If you sow the seed of good it will grow into seven ears and then yield seven hundred good deeds.
Northeast of Bukhara in the village of Kasri Orifon is one of Sufism's more important shrines (working hours 8am-7pm), the birthplace and the tomb of Khazreti Mohammed Bakhauddin (Baha-al-din, Uzbek: Bahovuddin) Nakhshbandi (1318-1389), the founder of the most influential of many ancient Sufi orders in Central Asia, and Bukhara's unofficial 'patron saint'.
Bakhauddin (The Decoration of Religion) was born a few kilometres from the present complex in the town of Kasri Orifon into a family of metalworkers, from where he took the name Nakhshbandi (Engraver of Metals). He came under the early influence of Abdul Khaliq Gijduvani and as a married man spent 12 years in the employ of Tamerlane's nephew Khalil Sultan after which, according to the Encyclopedia of Islam, he devoted himself to "the care of animals for seven years and road-mending for another seven". This last vocation is not quite as bizarre as it may sound, for Nakhshbandi espoused a life of hard work, self-reliance and modesty, encouraging all his pupils to learn a trade as he himself had done. His 11 principles of conduct were based on a retreat from authority, spiritual purity and a rejection of ostentation or ceremony, principles that were stretched to their limit by the Nakhshbandi brotherhood's early rejection of communism in the 1920s and subsequent tacit support for the basmachi revolt.
Entering the complex through the main, east entrance, you'll walk towards a 16th century khanaka covered by a huge dome, now a Juma (Friday) mosque. In front of it is a precariously leaning minaret. Two more mosques surround Bakhautdin's tomb in the courtyard to the left. The lovingly restored aivan here is one of the country's most beautiful.
The tomb itself is a simple 2m-high block, protected by a horse-mane talisman hanging from a post. Tradition says that it is auspicious to complete three anticlockwise circumambulations of the tomb. Back in the main courtyard you'll spot more locals walking anticlockwise around a petrified tree. Legend has it that this tree sprouted where Bakhautdin stuck his staff, upon returning from a pilgrimage to Mecca. He then added drops of holy water from Mecca to a nearby well. Faucets near the minaret continue to supply this well's water to pilgrims, who splash their faces with it and bring it home by the jugful for good luck.
North of the complex a long path leads to the tomb of Bakhautdin's mother, also a place of pilgrimage.
The shrine itself is steeped in superstition. Pilgrims circle and kiss and pray in front of Nakhshbandi's tombstone, tie rags, money and wishes around the tree said to have sprouted from his staff and cook offerings and sacrifices in the specially-built mass kitchens after these wishes have been granted. The site is also permeated with the holy Sufic number seven; in the seventh month the saint came into the world, in his seventh year he knew the Koran by heart and at the age of 70 he breathed his last. In the nearby museum a display of seven lambskins refers to the traditional seven tenge fee to the site and in Central Asian funerals male friends of the deceased jostle to carry the coffin for the expected seven steps.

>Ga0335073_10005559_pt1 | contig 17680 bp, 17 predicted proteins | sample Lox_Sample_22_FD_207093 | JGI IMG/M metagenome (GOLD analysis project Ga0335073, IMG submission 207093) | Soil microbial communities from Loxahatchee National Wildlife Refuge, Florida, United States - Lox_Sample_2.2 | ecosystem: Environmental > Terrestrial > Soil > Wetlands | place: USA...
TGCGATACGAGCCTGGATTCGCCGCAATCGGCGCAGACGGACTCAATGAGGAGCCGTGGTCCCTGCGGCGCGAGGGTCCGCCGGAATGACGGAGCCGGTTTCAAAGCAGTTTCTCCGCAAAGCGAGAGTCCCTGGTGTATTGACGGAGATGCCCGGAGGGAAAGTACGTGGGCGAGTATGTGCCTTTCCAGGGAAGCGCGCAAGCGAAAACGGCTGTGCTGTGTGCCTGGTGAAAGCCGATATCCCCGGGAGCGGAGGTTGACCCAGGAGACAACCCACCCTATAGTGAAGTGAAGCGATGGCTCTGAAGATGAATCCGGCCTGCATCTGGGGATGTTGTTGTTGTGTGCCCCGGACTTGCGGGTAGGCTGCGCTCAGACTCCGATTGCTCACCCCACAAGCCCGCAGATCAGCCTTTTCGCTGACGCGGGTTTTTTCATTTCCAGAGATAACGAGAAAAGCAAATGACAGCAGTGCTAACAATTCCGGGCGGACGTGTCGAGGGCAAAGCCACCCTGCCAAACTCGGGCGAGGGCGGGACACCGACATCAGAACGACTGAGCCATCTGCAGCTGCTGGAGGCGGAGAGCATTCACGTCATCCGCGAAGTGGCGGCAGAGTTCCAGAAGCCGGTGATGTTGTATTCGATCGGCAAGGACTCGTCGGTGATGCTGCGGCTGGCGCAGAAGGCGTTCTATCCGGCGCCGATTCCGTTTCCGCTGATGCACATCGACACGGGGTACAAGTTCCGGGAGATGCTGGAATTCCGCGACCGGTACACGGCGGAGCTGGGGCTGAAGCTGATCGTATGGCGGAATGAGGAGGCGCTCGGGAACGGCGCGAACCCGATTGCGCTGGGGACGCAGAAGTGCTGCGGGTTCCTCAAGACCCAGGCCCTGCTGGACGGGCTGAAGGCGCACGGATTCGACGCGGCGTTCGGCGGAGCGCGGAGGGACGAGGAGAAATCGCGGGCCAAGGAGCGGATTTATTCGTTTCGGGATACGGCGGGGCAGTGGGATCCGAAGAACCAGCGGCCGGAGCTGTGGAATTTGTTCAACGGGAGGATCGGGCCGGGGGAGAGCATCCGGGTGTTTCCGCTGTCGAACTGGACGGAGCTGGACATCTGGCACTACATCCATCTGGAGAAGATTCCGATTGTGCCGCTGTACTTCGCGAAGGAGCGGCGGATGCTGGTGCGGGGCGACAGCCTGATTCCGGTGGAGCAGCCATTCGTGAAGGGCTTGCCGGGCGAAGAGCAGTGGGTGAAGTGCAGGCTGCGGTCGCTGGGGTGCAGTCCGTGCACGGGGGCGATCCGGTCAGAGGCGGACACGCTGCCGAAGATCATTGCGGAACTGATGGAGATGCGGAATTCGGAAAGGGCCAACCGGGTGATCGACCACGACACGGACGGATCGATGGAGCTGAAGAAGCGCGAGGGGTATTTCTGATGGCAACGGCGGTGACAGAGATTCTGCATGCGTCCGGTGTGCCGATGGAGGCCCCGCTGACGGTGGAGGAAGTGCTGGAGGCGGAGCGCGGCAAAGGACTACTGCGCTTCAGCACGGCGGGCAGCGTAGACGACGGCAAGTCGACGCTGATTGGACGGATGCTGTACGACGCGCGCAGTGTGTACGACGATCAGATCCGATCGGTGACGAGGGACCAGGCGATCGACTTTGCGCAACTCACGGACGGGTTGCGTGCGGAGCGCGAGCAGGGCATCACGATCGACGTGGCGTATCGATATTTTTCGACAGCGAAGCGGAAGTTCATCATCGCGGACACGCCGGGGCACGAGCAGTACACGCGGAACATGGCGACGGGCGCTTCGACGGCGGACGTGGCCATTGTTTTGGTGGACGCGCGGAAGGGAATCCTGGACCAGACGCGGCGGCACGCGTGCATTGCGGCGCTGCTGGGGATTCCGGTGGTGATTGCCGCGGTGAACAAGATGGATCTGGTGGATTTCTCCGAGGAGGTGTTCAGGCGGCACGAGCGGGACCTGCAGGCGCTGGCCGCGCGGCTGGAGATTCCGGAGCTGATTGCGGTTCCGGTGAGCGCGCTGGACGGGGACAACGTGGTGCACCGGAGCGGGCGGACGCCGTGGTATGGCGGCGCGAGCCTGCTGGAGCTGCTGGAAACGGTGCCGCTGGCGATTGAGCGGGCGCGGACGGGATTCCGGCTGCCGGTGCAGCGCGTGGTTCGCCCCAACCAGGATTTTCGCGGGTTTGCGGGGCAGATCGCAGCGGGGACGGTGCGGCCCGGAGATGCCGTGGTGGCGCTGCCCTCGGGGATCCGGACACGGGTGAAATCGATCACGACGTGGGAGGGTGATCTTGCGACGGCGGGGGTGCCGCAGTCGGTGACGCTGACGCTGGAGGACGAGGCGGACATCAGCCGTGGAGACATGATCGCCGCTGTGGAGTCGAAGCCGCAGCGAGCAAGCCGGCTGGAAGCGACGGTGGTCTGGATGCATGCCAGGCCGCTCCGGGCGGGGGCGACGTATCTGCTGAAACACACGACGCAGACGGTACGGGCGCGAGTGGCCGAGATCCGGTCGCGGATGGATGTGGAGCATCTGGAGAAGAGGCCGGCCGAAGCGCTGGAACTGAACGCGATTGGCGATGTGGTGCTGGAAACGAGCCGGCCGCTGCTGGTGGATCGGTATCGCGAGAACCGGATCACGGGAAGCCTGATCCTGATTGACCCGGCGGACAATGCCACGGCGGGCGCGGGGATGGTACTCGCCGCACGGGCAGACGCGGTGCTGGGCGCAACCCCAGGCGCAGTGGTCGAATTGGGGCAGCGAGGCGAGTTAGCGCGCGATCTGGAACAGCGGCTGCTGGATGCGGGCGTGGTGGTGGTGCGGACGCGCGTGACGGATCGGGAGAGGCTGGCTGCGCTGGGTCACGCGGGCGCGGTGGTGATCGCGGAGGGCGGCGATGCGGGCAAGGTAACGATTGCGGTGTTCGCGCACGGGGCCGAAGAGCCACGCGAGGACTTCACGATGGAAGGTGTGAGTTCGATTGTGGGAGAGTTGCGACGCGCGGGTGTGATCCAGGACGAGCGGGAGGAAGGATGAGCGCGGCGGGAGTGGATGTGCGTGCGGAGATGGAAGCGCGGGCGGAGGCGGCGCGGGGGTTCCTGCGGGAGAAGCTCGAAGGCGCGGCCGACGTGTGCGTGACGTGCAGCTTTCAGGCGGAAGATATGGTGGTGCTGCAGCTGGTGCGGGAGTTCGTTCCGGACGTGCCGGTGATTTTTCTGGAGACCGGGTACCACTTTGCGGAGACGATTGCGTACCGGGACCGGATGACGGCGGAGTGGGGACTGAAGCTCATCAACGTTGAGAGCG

The spiritual focus of any visit is the large mazaar encasing the black tombstone of the saint, traditionally known as the Stone of Desire, and the 20 graves of past pilgrims that include the Khans Abdul Aziz and Abdullah II. The holy courtyard is enclosed by the Abu'l Hakim Koshbegi Mosque (1720), now used as a women's mosque, and the Muzaffar Khan Mosque, built 150 years later. The architectural centre of the complex is the huge khanagha built in the same year as the tomb (1544) by the Uzbek chief Abdul Aziz Khan; a cool, cubed building equipped with 48 hujra cells and crowned by a huge 30-metre high dome.
In 1993, on the 675th anniversary of Nakhshbandi's birth, the complex was restored and revamped with Turkish and Pakistani money (including a personal donation of US$45,000 from ex-President Ozal of Turkey) and unveiled in a great show of international Muslim brotherhood. The event marked not only the reconnection of Uzbekistan with the international Muslim community, but also formalized the rebirth of official religion, a process that had started under perestroika and will continue to underscore the new Islamic orientation of an independent Central Asia. Further renovations took place in 2003 to celebrate the 685th anniversary of Nakhshbandi's birth.
The complex lies a ten-minute drive (bus No. 60 from the Ark) northeast of Bukhara.